135 Shots That Will Restore Your Faith In Cinema

This video is exactly what it says. It’s a montage of shots from many films with amazing cinematography. It’s  a lesson in great editing and it is going to captivate you for sure. Enjoy!

I’m such a good person I have found a list of all the films shown here. They are listed below if you are interested, along with the cinematographers’ name.
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The fountain

I should really be more cautious when I decide to rewatch something….

This masterpiece of a movie came out when I was 14, I think. I remember crying a lot about it but its core, its meaning, didn’t really get through to me, obviously. So, after a long talk on cinematography with a colleague of mine, I decided it deserved another go.

I am of the opinion that the script is the most important part of a film. A film tells a story, the better the story, the better the film. Also, good material can highlight the beauty of the film as a whole, its cinematography, music etc. Everything becomes more meaningful when there is a strong message supporting it. This movie had such an excellent script. Such beauty, romanticism, reality and meaning all combined in this wondrous piece of work. The idealism behind the novel (written by both characters) gives us such strong imagery, it speaks strongly about the meaning of love and life and death, about how we wish we could keep somethings forever. And then we have our protagonist above his wife’s grave, grieving, but in the end moving on. Because that’s life.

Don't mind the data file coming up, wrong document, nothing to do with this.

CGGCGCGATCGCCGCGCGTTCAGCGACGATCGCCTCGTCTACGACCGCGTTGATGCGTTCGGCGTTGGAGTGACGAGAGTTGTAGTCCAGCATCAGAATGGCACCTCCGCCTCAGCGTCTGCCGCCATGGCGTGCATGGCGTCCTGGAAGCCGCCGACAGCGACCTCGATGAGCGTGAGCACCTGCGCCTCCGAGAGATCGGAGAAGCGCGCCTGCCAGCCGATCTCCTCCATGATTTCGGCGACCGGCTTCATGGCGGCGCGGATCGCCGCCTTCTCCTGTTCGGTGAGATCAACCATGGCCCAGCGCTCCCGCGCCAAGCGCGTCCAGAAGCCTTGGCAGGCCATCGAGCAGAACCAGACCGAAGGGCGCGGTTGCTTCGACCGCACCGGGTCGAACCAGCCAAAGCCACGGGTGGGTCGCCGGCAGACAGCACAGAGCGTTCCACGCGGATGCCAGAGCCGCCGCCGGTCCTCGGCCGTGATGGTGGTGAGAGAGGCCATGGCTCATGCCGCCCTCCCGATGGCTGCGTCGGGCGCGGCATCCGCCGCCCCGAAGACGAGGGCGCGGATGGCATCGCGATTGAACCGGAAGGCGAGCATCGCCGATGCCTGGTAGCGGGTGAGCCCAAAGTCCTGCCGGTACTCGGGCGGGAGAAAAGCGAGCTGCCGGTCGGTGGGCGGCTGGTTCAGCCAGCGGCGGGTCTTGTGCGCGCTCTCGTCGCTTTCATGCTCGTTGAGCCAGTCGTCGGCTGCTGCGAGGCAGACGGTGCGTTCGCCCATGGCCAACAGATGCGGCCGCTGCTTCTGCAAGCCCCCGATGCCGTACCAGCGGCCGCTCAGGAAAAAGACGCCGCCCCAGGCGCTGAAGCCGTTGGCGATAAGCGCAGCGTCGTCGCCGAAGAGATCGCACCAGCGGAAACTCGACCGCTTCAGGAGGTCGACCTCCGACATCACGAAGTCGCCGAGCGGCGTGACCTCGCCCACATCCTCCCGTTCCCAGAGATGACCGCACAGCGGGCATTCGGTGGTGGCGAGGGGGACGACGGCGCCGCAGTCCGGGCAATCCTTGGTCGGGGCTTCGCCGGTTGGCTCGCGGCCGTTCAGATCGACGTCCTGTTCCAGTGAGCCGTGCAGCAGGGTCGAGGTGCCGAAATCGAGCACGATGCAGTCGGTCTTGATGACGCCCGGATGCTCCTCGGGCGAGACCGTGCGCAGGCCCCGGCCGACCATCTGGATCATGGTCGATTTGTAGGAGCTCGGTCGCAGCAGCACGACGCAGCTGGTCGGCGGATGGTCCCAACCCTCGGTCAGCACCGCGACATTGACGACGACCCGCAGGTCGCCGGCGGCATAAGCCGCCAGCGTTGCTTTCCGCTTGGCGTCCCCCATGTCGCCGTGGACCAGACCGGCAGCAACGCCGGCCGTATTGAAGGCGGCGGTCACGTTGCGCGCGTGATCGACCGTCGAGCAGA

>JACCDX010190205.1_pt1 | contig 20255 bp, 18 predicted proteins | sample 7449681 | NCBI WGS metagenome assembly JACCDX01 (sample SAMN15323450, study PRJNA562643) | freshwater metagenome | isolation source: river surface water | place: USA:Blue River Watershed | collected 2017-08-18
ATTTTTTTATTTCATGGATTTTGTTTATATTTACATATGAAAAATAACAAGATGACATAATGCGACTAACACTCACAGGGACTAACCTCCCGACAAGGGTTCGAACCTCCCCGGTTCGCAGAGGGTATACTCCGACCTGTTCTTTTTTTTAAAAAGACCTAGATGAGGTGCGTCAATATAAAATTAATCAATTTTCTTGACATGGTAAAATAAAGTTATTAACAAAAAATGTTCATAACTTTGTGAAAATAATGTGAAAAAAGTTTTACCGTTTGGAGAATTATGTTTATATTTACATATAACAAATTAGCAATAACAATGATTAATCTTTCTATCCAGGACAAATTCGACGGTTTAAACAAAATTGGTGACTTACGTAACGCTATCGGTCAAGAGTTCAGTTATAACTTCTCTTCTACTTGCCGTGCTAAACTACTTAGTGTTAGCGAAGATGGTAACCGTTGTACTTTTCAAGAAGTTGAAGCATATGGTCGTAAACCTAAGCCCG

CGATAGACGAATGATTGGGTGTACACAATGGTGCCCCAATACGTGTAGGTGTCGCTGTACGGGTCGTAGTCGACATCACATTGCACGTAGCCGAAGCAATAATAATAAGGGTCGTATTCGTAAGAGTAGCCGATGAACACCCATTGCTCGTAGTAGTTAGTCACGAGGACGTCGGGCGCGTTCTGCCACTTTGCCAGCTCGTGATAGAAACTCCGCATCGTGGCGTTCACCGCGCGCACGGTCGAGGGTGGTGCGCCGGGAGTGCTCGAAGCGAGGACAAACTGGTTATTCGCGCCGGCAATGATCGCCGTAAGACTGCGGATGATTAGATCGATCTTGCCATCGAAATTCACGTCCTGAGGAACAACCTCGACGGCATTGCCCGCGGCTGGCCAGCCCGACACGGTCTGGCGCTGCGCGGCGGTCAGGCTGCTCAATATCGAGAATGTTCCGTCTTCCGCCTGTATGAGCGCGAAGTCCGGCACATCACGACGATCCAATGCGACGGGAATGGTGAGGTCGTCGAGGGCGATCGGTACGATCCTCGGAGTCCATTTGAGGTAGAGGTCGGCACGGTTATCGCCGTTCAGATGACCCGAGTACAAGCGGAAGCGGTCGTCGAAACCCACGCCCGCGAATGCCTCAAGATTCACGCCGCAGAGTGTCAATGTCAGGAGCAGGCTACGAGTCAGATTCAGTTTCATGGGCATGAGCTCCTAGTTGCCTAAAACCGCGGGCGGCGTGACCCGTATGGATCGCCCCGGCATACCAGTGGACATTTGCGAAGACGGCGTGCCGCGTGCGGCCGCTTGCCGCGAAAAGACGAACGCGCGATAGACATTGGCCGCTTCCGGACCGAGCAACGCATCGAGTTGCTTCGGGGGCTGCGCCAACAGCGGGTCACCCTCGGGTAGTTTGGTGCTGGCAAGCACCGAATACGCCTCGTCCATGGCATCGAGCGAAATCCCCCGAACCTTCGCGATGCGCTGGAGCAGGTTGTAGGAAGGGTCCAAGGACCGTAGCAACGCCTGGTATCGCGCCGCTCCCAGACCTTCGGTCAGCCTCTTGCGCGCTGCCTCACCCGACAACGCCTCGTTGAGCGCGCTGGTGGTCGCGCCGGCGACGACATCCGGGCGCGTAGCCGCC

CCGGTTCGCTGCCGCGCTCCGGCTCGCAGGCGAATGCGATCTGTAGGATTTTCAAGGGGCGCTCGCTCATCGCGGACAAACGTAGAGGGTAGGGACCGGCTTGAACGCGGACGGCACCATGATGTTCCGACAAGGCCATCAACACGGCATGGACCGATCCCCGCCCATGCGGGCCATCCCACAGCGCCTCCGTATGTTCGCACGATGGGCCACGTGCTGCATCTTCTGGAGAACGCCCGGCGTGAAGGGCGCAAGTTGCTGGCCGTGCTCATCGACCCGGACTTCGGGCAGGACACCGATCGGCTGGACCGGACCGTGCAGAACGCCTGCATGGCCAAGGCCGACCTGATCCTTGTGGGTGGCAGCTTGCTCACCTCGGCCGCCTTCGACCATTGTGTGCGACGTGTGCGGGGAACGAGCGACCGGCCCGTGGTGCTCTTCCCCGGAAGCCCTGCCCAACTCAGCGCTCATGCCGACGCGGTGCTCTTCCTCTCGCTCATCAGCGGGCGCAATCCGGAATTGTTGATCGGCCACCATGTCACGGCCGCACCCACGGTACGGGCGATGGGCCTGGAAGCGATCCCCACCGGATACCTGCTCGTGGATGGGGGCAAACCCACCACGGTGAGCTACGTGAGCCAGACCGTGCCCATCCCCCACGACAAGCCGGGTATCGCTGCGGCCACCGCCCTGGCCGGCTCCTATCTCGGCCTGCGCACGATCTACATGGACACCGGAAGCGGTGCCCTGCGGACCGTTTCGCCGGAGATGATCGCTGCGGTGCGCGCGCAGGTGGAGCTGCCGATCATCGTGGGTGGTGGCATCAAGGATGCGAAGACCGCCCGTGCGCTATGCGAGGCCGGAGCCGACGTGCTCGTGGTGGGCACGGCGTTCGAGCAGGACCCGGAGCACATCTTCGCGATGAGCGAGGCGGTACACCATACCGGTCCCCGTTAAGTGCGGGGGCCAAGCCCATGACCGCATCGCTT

It’s painful to know that with all our ideas and dreams of that something more, of meaning and eternity in our existence and deeds, we lead mortal lives and as our lives go forth and change even if we don’t want them to, so does everything else.

I find myself weeping once more because of this film. I know that like my colleague, lots of people are going to argue that it’s the one film by Aronofsky that didn’t quite hit the mark. I say it’s probably one of the most underrated films I have seen. Its subject is so theoretical and elusive that it demands vagueness. One cannot speak with certainty about life and death and human nature. And Aronofsky, excellent director and writer that he is, caught that and left us hanging.

I started writing this post wanting to speak about the beautiful cinematography and I ended up talking about why it was so beautiful. You can see and learn about the science behind it in these videos. Enjoy!

The gullible kiss of Mr.Patokos

A short film about love and our self-assertion towards others.

An amazing short film. Unbelievably good. Such fluid movement, it’s almost alive, perfect animation.Wishing the very best to Alexandros Apostolakis. He is a most excellent artist and a great guy. Be sure to follow up with him. Enjoy!

Cruisr-All Over

Excellent movement, excellent blend, very stylish and considerate of the amazing references. Making good use of them too. See if you can watch it without trying to recognise every single film and you will be stronger than I was.

Credits:

Client: Vagrant Records
Concept, Design, and Direction: Chris Carboni
Animation: Chris Carboni, Elaine Lee, Matt Everton
Compositing: Chris Carboni

Created @ Carboni Studio

The Golem

After watching “The Adventures of Prince Achmed” (an unbelievable masterpiece from so long ago that it seems out of this world) I got interested in the man who was half the inspiration for it ( a man named Paul Wegener) and found one of his films on youtube. It is called “Der Golem” and if I am not mistaken, it is one of the first horror films ever!